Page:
Developing an Ethical AI Strategy

Artificial intelligence is arguably the most powerful technology we have today to innovate processes and experiences. When AI is applied to high-stakes decision-making such as employee selection, not everyone is excited about its potential, though. 

Fears about AI in hiring have been solidified by highly publicized missteps, like the highly-criticized use of AI-enabled facial recognition during video interviews. The consequences are real: AI can often introduce bias to the hiring process at a time when nearly 90% of organizations aim to reduce it.  

Wherever enterprises fall on the AI adoption spectrum, there is a solution for maximizing reduction of bias while minimizing AI risk: Developing an ethics policy that guides the use of AI in hiring. Implementing this type of strategy ensures companies optimize the value of AI in hiring with human-centric best practices. It strengthens your position as an innovative market leader, building candidates’ trust and amplifying employer brand credibility. 

But most importantly, an AI ethics policy also brings candidates into the conversation. So much of our communication around AI is technical or enterprise-specific. Ethics grounds the conversation around something common to us all — the human context for AI in hiring.    

Starting Point for an Ethical AI Strategy

The hype over new technologies often outpaces the science behind it. That’s certainly proven true with AI in hiring. An ethical AI strategy acts as a safeguard — especially for early adopters — that demonstrates an organization’s forward-thinking commitment to prioritizing its employees and candidates. It should be a living part of organizational culture, not a written policy that is distributed once but otherwise ignored. You want employees and candidates to experience it.

For example, at our company, our written statement, refined continually as our technology advances, consists of the following six guiding principles:

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  1. AI should benefit candidates and organizations.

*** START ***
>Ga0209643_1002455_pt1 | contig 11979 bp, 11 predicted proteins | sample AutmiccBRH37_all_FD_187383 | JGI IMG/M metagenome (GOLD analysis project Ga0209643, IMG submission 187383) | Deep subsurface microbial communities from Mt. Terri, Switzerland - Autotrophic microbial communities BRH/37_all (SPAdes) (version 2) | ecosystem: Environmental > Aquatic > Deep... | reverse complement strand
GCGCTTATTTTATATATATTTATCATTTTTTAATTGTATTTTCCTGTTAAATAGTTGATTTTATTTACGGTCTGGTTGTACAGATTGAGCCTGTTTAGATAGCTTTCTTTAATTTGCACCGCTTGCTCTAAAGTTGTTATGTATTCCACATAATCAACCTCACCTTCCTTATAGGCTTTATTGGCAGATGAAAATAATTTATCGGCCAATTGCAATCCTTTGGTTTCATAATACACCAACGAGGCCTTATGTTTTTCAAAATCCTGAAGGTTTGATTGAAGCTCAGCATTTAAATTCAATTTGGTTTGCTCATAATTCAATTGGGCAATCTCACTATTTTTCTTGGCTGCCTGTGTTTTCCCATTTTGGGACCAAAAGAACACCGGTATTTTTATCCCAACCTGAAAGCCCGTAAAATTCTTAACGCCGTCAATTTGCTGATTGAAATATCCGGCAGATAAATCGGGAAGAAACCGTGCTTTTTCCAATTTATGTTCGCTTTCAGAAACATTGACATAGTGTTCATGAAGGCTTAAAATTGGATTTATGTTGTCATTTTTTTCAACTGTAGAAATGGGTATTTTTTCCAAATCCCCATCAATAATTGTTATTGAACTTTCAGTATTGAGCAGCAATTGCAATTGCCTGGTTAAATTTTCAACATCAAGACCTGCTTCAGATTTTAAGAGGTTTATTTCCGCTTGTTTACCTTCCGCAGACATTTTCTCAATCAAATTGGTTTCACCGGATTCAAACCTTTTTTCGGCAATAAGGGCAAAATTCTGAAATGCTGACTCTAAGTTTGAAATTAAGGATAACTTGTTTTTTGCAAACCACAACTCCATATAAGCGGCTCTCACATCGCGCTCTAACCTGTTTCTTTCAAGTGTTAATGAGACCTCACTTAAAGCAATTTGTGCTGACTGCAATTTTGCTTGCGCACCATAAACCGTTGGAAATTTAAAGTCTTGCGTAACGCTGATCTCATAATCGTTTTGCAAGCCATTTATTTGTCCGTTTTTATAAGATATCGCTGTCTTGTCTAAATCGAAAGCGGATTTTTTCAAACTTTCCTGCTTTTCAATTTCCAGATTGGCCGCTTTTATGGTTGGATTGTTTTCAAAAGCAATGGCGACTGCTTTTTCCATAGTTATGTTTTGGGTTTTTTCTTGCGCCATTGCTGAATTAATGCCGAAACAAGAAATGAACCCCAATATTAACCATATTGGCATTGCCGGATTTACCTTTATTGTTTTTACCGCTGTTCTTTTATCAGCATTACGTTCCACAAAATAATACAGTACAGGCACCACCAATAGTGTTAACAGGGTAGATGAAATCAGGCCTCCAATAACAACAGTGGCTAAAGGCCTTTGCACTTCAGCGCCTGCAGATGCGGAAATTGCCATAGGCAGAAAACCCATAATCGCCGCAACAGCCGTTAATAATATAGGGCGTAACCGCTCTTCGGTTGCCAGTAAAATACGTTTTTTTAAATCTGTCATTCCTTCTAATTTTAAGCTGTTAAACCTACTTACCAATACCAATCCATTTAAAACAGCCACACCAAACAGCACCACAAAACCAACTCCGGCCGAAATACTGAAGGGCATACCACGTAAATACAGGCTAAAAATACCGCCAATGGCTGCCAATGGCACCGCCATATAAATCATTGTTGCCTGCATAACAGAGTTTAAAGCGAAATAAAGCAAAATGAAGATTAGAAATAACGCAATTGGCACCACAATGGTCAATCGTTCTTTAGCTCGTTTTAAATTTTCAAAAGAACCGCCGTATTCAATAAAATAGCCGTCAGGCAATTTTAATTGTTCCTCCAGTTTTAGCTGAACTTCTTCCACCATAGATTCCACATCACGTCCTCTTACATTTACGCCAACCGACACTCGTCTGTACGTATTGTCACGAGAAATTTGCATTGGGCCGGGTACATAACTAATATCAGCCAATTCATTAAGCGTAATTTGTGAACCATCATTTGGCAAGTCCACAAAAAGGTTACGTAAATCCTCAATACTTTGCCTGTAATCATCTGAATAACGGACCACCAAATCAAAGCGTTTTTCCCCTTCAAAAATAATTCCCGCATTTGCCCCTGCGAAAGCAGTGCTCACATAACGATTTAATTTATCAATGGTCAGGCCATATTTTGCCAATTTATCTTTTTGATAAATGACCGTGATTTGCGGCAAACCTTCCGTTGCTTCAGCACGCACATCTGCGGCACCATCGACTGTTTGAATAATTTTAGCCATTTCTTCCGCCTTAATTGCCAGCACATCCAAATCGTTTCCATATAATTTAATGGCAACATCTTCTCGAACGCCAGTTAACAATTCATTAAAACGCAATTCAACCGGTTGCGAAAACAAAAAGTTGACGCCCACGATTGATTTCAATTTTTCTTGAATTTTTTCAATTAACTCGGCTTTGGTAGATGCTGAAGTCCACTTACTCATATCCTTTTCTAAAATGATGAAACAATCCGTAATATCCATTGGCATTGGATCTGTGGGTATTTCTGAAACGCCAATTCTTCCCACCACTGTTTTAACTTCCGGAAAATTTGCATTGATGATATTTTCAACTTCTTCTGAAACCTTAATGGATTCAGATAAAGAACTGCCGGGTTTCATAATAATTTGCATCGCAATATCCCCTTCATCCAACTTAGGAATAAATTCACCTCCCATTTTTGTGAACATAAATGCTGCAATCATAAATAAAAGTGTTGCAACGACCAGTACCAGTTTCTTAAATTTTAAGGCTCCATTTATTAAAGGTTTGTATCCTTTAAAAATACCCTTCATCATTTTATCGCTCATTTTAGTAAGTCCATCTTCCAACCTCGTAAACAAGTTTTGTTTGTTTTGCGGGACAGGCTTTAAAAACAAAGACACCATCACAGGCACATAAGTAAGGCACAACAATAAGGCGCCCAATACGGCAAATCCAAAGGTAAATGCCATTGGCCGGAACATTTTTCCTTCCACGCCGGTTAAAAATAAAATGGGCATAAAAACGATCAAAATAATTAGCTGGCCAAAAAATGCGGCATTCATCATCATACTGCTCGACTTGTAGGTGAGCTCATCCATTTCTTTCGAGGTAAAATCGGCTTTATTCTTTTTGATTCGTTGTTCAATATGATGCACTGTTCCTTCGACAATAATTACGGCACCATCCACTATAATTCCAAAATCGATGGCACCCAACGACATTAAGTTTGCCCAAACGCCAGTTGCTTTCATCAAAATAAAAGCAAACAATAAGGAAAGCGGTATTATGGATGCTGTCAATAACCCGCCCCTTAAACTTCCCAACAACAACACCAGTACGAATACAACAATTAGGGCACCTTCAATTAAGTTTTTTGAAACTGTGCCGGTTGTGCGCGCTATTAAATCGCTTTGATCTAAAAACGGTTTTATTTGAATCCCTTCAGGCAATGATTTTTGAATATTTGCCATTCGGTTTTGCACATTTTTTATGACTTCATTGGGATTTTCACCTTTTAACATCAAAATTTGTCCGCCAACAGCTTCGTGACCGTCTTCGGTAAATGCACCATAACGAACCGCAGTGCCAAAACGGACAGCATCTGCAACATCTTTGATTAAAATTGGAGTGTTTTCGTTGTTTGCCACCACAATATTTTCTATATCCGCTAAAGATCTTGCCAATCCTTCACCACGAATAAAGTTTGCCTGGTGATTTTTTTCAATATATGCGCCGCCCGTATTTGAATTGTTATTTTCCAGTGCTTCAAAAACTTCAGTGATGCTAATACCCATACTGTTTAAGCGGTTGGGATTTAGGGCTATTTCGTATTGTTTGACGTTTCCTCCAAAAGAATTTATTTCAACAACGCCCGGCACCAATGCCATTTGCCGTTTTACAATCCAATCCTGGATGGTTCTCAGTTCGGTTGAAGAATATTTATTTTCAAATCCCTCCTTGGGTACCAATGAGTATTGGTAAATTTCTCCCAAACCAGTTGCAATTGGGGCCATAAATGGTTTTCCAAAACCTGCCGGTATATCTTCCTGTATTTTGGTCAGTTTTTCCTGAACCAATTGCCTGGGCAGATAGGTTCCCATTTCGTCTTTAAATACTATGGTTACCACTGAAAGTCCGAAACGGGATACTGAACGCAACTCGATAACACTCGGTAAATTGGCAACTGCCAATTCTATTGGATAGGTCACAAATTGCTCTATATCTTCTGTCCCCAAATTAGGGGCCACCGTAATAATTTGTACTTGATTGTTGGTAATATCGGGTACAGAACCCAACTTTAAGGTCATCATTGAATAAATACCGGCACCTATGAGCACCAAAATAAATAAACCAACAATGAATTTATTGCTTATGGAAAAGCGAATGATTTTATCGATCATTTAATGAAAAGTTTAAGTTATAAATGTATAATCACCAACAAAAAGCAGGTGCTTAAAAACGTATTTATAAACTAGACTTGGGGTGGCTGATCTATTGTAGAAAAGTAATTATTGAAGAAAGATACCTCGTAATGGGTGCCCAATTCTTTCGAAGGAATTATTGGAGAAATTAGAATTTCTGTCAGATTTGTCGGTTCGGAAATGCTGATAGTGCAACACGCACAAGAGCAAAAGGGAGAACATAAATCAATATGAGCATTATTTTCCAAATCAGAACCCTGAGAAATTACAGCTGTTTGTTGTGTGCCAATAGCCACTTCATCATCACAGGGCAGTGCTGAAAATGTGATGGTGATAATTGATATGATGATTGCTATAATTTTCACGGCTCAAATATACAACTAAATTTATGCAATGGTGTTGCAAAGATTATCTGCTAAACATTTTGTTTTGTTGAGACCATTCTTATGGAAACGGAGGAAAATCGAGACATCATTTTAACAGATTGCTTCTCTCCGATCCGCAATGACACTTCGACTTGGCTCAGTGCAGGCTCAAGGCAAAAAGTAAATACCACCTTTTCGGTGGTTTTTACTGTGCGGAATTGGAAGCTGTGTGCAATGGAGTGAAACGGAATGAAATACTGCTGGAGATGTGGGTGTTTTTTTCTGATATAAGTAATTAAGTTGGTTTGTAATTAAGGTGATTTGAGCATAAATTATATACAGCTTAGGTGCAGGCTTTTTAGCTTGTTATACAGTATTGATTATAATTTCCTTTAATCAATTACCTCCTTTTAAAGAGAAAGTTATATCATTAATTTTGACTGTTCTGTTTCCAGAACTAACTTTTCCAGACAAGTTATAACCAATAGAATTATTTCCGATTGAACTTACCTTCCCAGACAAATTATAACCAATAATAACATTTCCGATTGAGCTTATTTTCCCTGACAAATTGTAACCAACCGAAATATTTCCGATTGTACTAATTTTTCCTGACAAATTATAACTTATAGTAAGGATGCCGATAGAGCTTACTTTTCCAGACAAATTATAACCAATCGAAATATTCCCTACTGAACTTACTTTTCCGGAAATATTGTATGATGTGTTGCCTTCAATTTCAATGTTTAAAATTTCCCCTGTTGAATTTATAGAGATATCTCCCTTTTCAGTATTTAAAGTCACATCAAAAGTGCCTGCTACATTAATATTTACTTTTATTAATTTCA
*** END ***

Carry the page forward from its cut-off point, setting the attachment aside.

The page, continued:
2. AI must respect the privacy of candidates and organizations.
  3. AI is accountable to candidates and organizations.
  4. AI should avoid and reduce bias.
  5. AI must be transparent in operation.
  6. AI research and application must uphold scientific standards.

Living by these principles ensures an organization takes a human-centric approach in using AI technologies. Furthermore, by elevating candidate experience, these principles can help protect employer brand, a critical aspect for large-enterprise organizations that are drawing their best talent from their base of consumers. 

From the Perspective of Candidates

Here’s how candidates can and should experience ethical AI in hiring:

  • Candidates are made aware that a potential employer is using AI in their hiring process. Our research into AI consent language indicates that providing more information to candidates upfront can play a role in building their trust and support of the use of AI in hiring decisions. This can be part of a message explaining that the employer is striving for a fair, unbiased hiring process, and that AI is important in reducing bias. 
  • Candidates have the opportunity to consent or opt-out of AI-enabled evaluation for hiring. Again, candidate notification and education up front is likely to decrease opt-outs. 
  • They understand that only information they provide is being used in the hiring process, which maintains candidates’ privacy. This also ensures that candidates have control over the details they share (or don’t share) with prospective employers. 

By following AI ethics in hiring and sharing them with candidates, organizations show they want what candidates want: an unbiased, fair, human-centric hiring process that enables everyone involved to make a more informed decision. This is the kind of hiring that gets candidates talking positively (and publicly) about their experience with an organization.

Eric Sydell is the EVP of innovation at Modern Hire, where he oversees all research and product innovation initiatives, including the data science-focused Labs team. He is passionate about applying machine learning, and deep learning in particular, to candidate data to match candidates with career opportunities more effectively. Eric is highly motivated to show the power of these new AI-based technologies and guide them to ensure they benefit individuals as well as organizations. Eric previously served as EVP, Innovation at Shaker International, of which he was also a founder. He was also a consultant at CEB/SHL.

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